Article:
The rest of us need look for creative ways to witness to our Catholic faith's unshakeable commitment to human life and insist that the church continue to develop a commitment to the equality of women in society that accounts for and embraces the fact that women can and do bear children.

Witness can take many forms. We can support groups like Democrats for Life of America, which recently had a pre-march breakfast canceled because the management at the bookstore-café where it was planned, Busboys and Poets, evidently think granting a heckler's veto is appropriate for a bookstore!

We can witness in our families and churches and neighborhoods by supporting those women who chose life and face the challenges of single motherhood, those women facing a crisis pregnancy, and those women who procured an abortion and struggle with the spiritual consequences that always attend sin. If we are unwilling to support women in such situations, our voice becomes "a resouding gong or a clanging cymbal" (cf. 1 Corinthians 13:1).

We can witness with our voices and with our votes, mindful always that our Catholic moral tradition demands that we raise our voices for both the mother and the child, in every instance, recognizing that abortion is the ultimate exercise in exclusion.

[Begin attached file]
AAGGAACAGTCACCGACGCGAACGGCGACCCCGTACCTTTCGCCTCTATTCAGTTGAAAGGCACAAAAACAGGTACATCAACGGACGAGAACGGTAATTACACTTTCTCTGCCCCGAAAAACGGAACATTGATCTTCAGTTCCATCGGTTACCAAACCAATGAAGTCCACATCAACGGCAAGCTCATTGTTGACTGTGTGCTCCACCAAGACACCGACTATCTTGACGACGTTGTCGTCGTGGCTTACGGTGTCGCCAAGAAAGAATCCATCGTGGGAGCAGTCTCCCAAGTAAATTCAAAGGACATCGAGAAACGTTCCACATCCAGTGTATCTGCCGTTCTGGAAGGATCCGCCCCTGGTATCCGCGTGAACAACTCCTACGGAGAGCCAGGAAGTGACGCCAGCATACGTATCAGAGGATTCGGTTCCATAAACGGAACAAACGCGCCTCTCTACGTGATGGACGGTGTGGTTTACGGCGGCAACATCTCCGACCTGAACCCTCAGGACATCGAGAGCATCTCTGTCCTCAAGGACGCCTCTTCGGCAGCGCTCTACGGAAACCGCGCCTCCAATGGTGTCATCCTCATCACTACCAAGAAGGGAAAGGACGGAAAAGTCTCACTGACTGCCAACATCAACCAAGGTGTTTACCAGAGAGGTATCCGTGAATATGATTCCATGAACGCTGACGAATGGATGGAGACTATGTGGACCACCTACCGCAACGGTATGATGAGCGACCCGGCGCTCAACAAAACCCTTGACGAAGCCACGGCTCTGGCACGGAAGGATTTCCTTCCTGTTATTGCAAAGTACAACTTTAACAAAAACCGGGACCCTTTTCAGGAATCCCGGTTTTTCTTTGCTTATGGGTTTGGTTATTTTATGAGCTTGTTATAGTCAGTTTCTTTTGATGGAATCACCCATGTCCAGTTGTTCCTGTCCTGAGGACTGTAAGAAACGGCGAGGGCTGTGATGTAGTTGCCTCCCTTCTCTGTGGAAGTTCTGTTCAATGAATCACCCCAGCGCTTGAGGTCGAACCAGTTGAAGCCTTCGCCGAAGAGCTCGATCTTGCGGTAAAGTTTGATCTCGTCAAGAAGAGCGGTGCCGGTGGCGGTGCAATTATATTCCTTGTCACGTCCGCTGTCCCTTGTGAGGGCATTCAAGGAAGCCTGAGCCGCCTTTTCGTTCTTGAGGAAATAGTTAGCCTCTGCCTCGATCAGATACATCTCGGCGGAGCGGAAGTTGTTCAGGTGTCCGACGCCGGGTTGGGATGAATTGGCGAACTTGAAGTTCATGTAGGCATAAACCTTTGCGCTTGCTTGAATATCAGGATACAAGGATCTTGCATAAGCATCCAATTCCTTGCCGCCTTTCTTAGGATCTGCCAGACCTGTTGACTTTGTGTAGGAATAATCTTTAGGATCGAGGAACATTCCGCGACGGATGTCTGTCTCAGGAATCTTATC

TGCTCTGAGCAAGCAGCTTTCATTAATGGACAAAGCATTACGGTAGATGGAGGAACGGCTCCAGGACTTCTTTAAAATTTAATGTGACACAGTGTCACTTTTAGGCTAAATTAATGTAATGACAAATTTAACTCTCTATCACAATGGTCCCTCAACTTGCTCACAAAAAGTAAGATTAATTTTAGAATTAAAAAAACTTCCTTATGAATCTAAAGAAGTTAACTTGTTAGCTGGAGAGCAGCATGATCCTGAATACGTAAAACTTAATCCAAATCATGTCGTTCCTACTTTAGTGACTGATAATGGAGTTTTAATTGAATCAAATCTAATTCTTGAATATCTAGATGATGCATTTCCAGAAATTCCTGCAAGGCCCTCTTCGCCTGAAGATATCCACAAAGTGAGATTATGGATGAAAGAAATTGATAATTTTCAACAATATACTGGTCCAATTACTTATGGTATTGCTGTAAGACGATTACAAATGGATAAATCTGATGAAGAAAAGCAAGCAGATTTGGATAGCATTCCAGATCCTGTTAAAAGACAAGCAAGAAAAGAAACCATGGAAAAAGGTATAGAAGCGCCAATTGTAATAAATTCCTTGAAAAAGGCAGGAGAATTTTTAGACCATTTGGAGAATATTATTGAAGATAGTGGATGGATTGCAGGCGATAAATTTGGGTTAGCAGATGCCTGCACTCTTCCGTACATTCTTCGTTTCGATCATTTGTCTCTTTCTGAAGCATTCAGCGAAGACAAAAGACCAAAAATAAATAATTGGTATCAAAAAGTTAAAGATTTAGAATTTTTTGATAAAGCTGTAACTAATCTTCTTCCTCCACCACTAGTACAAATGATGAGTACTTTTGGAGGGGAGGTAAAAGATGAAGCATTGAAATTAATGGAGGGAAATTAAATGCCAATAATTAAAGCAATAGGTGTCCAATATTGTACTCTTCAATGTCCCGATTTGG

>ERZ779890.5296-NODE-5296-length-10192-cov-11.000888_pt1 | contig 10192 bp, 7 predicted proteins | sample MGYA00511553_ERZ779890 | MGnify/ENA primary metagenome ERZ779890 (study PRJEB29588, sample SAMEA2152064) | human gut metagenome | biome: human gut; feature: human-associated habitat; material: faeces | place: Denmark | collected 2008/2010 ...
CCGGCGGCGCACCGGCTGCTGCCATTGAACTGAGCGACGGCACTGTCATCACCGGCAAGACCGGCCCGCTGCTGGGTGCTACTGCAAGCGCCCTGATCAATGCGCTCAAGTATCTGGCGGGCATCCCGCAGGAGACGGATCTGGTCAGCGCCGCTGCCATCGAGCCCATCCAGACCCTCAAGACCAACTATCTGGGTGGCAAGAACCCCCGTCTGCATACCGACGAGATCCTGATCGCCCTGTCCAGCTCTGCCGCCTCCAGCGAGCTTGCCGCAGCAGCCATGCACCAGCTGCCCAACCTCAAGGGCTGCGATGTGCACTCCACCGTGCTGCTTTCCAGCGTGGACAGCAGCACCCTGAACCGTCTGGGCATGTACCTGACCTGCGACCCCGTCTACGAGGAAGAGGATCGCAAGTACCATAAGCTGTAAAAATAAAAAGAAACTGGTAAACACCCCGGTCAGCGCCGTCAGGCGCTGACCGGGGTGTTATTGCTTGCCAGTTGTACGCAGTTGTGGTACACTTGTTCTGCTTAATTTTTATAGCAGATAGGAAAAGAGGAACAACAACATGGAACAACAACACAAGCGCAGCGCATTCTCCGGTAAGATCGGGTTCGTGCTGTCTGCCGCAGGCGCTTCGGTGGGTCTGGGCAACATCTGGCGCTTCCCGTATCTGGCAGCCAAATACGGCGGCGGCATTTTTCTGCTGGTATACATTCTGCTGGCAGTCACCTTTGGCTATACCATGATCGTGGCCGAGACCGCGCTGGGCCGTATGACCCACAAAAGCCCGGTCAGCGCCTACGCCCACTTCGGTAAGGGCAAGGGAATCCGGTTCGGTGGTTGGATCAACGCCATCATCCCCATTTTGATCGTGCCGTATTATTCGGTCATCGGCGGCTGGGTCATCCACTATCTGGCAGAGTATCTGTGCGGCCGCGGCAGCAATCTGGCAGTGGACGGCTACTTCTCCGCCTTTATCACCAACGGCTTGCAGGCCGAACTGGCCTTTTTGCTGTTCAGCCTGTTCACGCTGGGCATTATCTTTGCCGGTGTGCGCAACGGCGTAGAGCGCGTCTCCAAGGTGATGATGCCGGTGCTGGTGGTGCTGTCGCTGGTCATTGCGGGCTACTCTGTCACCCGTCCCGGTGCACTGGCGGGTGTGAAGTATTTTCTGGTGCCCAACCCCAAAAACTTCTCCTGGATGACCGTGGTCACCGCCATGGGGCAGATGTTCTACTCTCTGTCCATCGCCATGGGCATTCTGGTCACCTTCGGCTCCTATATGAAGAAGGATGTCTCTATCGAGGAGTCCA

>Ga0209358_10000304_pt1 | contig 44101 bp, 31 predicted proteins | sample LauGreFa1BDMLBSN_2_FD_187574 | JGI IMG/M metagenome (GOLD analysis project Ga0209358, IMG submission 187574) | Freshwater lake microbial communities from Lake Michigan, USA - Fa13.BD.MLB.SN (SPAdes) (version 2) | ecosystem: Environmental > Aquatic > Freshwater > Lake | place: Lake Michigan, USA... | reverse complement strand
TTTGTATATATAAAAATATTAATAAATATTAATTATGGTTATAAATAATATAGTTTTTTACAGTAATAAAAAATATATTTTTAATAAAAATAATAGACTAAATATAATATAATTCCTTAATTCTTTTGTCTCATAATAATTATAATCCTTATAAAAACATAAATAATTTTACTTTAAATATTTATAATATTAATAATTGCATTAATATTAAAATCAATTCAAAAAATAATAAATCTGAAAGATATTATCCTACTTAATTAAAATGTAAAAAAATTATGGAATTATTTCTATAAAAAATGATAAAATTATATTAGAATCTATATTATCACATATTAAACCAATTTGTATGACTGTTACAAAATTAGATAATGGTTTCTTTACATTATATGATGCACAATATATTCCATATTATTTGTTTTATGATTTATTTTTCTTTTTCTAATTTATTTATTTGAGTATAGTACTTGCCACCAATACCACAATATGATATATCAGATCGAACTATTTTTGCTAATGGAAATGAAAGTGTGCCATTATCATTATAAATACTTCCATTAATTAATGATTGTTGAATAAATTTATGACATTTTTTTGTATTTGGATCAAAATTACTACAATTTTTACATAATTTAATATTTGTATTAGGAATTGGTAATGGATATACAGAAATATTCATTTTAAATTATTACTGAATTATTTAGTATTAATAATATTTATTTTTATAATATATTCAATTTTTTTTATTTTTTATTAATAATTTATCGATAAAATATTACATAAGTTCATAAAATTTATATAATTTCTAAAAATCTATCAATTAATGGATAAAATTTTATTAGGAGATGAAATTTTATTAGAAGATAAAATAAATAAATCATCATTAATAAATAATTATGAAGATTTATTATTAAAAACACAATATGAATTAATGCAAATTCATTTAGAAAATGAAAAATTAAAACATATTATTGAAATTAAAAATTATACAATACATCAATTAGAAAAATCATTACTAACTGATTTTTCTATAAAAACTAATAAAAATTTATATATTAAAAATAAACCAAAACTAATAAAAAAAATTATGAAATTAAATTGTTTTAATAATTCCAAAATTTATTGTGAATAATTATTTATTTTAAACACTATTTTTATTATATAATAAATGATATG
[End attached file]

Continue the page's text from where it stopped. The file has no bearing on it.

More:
We can witness to the consistency of our moral beliefs by clinging to the consistent ethic of life, the only, repeat only, morally and intellectually serious position I have encountered in researching and writing about the issue of abortion for 25 years.

We can witness with our ministries, especially our Catholic hospitals. At a time when many hospitals are closing their maternity wards, let every Catholic hospital commit to keeping theirs open. Better to donate to your local Catholic hospital than to any political organization.

It may seem that such forms of witness will be ineffective, that our voice will get lost. Witness, however, introduces God's grace into the equation. Remember that Western culture was at its nadir in the late 12th century, and that the corruption of the medieval church was both pronounced and comprehensive. Then, one day, Francis kissed a leper.